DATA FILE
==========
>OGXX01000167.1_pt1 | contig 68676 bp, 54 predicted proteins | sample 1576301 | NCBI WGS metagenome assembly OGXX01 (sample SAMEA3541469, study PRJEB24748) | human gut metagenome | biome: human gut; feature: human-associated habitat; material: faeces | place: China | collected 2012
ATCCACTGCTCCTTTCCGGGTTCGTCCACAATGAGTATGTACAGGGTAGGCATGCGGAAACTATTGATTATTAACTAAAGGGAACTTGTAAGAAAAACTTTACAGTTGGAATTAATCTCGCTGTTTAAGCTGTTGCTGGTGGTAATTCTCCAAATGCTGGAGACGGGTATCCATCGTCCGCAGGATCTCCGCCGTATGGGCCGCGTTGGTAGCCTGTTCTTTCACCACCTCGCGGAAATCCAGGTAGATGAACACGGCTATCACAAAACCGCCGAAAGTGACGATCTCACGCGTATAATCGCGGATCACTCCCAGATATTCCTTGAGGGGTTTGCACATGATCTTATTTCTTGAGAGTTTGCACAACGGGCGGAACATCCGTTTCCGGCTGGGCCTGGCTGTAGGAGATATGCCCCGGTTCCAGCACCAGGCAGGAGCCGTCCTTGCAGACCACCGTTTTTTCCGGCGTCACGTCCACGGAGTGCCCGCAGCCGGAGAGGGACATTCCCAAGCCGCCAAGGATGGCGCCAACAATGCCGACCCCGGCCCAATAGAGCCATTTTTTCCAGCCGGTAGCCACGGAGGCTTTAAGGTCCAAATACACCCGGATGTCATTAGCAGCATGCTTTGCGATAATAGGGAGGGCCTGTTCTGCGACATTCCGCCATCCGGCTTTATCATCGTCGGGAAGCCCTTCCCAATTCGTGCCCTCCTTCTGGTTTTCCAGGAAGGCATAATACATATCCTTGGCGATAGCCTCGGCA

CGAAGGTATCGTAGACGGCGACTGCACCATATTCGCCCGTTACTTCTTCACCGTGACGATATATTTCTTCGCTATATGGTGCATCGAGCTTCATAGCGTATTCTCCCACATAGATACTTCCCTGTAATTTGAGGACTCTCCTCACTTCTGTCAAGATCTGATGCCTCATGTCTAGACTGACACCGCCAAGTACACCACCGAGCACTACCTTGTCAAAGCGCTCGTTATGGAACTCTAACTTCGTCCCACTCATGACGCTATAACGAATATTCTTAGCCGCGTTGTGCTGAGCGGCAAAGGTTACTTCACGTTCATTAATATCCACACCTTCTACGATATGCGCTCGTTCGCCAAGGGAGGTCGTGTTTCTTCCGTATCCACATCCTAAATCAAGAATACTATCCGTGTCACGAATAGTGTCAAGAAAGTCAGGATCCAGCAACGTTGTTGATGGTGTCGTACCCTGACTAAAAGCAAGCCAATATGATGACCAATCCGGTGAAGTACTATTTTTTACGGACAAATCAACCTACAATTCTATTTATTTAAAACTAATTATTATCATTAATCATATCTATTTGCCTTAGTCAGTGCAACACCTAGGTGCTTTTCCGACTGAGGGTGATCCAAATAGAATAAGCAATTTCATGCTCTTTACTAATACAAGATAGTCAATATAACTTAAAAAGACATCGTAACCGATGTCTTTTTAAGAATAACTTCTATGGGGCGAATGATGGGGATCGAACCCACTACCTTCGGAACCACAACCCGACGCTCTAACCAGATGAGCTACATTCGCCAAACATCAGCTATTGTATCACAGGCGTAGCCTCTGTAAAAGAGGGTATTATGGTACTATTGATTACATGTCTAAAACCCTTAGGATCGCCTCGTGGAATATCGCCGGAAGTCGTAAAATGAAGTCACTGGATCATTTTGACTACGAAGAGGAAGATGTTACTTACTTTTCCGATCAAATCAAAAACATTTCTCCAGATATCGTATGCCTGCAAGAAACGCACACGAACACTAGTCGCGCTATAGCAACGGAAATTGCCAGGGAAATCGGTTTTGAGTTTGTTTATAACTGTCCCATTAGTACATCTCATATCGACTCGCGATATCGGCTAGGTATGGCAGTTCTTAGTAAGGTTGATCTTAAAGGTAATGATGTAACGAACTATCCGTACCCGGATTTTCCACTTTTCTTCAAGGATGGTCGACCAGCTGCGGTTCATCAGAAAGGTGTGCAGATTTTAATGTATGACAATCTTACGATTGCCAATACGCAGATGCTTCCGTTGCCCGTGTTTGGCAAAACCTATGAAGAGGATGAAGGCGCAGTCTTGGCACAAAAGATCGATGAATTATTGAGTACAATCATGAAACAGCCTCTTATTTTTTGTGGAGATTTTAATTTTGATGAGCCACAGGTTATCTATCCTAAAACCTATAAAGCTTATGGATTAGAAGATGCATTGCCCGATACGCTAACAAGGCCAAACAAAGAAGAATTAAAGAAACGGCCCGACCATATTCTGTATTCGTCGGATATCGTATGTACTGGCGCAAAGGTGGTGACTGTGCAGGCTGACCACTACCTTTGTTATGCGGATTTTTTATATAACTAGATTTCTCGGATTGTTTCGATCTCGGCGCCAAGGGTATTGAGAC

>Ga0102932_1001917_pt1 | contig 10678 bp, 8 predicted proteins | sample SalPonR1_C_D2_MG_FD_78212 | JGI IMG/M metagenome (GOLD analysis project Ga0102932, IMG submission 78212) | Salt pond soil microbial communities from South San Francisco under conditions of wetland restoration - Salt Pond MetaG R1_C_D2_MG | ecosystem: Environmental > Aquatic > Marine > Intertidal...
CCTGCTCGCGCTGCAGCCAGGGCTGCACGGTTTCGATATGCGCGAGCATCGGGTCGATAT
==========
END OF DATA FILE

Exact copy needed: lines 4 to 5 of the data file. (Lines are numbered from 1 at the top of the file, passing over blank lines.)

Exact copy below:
>Ga0102932_1001917_pt1 | contig 10678 bp, 8 predicted proteins | sample SalPonR1_C_D2_MG_FD_78212 | JGI IMG/M metagenome (GOLD analysis project Ga0102932, IMG submission 78212) | Salt pond soil microbial communities from South San Francisco under conditions of wetland restoration - Salt Pond MetaG R1_C_D2_MG | ecosystem: Environmental > Aquatic > Marine > Intertidal...
CCTGCTCGCGCTGCAGCCAGGGCTGCACGGTTTCGATATGCGCGAGCATCGGGTCGATAT